Buckling to calls for transparency and a Wall Street Journal court case requiring the agency to provide public access to physician billing records, the Centers for Medicare & Medicaid Services (CMS) released a database containing transactions worth $77 billion by 880,000 physicians and physician practices certified to collect from Medicare
Buckling to calls for transparency and a Wall Street Journal court case requiring the agency to provide public access to physician billing records, the Centers for Medicare & Medicaid Services (CMS) released a database containing transactions worth $77 billion by 880,000 physicians and physician practices certified to collect from Medicare, reports Modern Healthcare. Included in the data set are individual physician names and locations, the services that were billed and paid, and the number of patients who received the services.
Heading up the list, with the largest single share of physician billings in 2012, were routine office visits—but that only amounts to one-seventh of the $77 billion paid by the government for physician services.
The highest paying procedures, according to the data, are attributed to the purchase and administration of medications, especially cancer medications. For example, it lists the administration of the prostate drug Provenge at $25,730. The code used to identify the procedure accounted for a dozen of the 20 most expensive physician procedures at practices across the country in 2012.
Physician groups like the American Medical Association, and individual physicians, voiced concern because data released without explanation or context could mislead the public.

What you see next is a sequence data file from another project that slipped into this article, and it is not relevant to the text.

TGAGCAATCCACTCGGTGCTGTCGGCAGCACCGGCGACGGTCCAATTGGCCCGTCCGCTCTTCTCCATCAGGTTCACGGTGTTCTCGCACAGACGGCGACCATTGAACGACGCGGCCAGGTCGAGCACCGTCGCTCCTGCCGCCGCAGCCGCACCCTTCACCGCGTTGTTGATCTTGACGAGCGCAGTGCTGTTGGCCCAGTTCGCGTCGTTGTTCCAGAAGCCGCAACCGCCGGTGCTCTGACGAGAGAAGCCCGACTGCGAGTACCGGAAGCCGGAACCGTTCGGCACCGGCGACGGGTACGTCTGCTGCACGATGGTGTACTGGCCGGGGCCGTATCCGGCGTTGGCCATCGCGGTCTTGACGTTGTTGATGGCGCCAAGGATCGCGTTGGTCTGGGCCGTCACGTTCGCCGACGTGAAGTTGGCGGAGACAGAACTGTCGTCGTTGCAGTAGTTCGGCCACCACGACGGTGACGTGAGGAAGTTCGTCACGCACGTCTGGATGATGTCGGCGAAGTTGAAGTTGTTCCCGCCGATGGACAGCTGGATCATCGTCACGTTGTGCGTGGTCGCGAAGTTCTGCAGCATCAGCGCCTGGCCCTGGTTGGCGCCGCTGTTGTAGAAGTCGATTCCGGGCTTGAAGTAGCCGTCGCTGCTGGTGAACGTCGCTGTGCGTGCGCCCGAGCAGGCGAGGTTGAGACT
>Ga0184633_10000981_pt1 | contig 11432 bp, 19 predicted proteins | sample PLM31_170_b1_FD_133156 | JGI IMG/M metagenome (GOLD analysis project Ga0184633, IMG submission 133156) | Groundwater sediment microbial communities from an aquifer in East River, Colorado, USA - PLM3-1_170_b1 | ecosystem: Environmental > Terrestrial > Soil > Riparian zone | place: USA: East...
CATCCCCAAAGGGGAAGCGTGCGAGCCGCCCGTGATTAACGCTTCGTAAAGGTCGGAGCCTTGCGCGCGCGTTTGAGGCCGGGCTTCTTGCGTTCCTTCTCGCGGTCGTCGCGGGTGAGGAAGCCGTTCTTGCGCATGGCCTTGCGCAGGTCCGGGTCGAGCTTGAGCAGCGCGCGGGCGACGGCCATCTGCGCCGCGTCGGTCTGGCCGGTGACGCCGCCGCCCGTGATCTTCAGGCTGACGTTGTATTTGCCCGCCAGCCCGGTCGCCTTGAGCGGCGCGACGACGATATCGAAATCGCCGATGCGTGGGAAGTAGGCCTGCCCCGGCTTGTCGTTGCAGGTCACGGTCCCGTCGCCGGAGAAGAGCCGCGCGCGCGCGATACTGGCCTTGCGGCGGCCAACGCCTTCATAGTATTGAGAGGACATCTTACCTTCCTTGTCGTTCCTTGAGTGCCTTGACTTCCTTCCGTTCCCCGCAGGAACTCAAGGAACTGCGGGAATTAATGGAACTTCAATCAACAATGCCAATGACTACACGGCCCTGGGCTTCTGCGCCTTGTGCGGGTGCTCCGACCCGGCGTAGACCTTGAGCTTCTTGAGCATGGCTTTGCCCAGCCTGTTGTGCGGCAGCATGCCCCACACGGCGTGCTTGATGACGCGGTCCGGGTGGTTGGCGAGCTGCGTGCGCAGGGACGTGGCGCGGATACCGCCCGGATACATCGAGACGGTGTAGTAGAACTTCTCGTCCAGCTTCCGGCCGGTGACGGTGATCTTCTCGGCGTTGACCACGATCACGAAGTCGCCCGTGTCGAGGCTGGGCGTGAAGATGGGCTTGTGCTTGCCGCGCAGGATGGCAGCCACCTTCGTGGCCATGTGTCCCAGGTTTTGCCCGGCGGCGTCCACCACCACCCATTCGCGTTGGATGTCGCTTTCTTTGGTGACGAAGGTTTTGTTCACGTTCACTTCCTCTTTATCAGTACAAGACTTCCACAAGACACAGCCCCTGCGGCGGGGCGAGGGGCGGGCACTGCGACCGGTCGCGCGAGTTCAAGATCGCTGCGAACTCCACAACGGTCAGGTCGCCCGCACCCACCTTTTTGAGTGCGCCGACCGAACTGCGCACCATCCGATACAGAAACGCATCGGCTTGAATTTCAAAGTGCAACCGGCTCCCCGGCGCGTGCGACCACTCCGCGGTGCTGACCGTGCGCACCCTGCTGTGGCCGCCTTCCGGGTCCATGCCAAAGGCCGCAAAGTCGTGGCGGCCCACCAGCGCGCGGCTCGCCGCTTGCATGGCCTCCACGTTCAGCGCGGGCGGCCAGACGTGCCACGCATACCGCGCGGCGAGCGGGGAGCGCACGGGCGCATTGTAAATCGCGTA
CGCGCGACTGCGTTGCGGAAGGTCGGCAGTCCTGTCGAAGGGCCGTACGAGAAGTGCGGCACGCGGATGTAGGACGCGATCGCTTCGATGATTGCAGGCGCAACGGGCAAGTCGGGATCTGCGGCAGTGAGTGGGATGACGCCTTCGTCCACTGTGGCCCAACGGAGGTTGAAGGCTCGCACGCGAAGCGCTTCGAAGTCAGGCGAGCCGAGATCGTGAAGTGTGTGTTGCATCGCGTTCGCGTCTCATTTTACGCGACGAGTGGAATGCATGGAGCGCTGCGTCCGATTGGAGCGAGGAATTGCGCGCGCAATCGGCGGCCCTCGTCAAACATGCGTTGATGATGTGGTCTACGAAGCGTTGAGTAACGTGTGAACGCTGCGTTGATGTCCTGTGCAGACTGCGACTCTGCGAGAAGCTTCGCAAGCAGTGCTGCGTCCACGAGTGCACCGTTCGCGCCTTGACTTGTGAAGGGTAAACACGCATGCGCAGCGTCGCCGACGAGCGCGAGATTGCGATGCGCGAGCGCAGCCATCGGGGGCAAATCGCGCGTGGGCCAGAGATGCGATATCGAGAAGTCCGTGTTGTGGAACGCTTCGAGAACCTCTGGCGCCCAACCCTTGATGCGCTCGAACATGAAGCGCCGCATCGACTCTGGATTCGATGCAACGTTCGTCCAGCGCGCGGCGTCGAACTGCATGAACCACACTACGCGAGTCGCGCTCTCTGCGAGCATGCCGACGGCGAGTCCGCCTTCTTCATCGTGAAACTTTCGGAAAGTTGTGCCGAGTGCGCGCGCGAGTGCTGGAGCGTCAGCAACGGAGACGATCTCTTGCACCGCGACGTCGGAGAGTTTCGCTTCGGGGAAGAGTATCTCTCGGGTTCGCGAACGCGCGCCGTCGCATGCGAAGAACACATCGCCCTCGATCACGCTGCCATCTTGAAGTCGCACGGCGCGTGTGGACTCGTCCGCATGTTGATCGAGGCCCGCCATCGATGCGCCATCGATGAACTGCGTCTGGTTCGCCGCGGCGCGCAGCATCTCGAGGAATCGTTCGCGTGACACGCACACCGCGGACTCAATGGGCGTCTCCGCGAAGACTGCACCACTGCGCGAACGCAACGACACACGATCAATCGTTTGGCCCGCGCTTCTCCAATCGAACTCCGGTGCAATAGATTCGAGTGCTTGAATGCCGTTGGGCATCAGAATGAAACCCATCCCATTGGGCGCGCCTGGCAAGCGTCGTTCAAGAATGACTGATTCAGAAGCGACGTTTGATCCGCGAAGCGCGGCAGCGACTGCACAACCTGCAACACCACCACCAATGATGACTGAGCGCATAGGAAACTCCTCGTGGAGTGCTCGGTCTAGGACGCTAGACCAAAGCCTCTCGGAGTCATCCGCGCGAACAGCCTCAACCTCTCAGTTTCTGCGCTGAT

In particular, an analysis of the database by The Washington Post revealed that a hematologist-oncologist in Newport Beach, CA, had received more than $9 million in reimbursements, ranking him as a top 10 biller of Medicare in 2012.
The physician, Minh Nguyen, explained the high total was because all the chemotherapy drugs for his five-physician practice are billed under his name.
He told the Post that, “It looks like I’m getting paid $9 million, but it’s a pass through. The majority of the billing goes to pay the drug companies.”
Nguyen said the data could illuminate the challenge experienced by oncologists around the country who are struggling with rising drug costs. Typically, the practice must purchase drugs up front — at a cost of about $25,000 per treatment – and then wait weeks or months for Medicare or insurance companies to reimburse them.
Jonathan Blum, principal deputy administrator at CMS wrote on a blog post that releasing the data gives the public “unprecedented access to information about the number and type of health-care services” doctors provided during the year.
The Medicare program is the nation’s largest medical insurer and the data that are shared will shed some light on questions about health care costs as the US confronts rising medical bills. It will also undoubtedly, keep analysts and media outlets busy for years to come as the annual releases begin to reveal changes in practice patterns over time.